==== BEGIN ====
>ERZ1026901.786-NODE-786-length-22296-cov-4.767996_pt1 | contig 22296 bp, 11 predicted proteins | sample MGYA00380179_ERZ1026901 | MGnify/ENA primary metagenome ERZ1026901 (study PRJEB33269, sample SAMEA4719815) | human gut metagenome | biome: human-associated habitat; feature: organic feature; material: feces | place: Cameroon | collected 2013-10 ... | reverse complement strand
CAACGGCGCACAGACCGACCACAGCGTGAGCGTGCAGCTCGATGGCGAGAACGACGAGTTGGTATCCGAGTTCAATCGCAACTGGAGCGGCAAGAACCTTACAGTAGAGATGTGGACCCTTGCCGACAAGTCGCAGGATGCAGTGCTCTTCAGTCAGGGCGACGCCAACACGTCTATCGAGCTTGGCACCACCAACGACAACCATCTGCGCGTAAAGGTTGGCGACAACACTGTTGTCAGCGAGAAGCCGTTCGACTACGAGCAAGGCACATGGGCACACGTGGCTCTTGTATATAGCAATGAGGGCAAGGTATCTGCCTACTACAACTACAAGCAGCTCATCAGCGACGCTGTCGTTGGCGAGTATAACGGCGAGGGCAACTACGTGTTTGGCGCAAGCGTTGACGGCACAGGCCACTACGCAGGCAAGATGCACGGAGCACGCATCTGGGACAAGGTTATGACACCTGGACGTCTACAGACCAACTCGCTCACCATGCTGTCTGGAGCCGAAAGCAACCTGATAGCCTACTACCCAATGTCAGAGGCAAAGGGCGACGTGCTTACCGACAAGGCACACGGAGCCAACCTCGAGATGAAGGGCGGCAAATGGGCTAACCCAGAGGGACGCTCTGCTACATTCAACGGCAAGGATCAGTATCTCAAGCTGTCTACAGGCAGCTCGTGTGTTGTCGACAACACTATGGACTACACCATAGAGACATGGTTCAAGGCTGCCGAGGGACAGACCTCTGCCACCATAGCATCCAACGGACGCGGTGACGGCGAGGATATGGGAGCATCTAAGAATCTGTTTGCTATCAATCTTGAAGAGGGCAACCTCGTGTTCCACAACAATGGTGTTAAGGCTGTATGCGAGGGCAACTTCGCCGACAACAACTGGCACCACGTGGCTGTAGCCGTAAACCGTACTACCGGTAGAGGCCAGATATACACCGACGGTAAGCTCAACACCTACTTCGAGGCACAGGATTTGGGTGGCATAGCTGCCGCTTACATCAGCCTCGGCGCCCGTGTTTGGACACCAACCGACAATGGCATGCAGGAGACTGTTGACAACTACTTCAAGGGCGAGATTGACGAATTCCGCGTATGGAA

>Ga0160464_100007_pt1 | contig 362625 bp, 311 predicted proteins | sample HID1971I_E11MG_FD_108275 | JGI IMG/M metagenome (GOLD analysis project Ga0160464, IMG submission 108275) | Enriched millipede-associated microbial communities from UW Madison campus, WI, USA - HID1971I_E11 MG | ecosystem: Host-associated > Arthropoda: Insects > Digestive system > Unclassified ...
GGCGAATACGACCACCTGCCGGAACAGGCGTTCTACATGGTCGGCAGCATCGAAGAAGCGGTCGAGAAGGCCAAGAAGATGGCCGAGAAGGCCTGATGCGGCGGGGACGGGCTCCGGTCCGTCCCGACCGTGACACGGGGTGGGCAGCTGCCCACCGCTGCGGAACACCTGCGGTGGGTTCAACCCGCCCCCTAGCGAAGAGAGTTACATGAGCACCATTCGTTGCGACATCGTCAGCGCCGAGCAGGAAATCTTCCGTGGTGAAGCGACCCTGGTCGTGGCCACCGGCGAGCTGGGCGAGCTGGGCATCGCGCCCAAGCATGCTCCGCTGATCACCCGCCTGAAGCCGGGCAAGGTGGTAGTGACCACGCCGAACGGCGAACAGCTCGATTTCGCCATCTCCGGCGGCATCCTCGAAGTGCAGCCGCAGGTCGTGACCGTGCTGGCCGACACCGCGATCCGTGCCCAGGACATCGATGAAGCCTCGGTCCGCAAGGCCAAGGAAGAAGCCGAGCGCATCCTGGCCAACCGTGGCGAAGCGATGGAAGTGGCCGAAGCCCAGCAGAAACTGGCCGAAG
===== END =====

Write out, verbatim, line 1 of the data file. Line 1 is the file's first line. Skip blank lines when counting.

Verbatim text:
>ERZ1026901.786-NODE-786-length-22296-cov-4.767996_pt1 | contig 22296 bp, 11 predicted proteins | sample MGYA00380179_ERZ1026901 | MGnify/ENA primary metagenome ERZ1026901 (study PRJEB33269, sample SAMEA4719815) | human gut metagenome | biome: human-associated habitat; feature: organic feature; material: feces | place: Cameroon | collected 2013-10 ... | reverse complement strand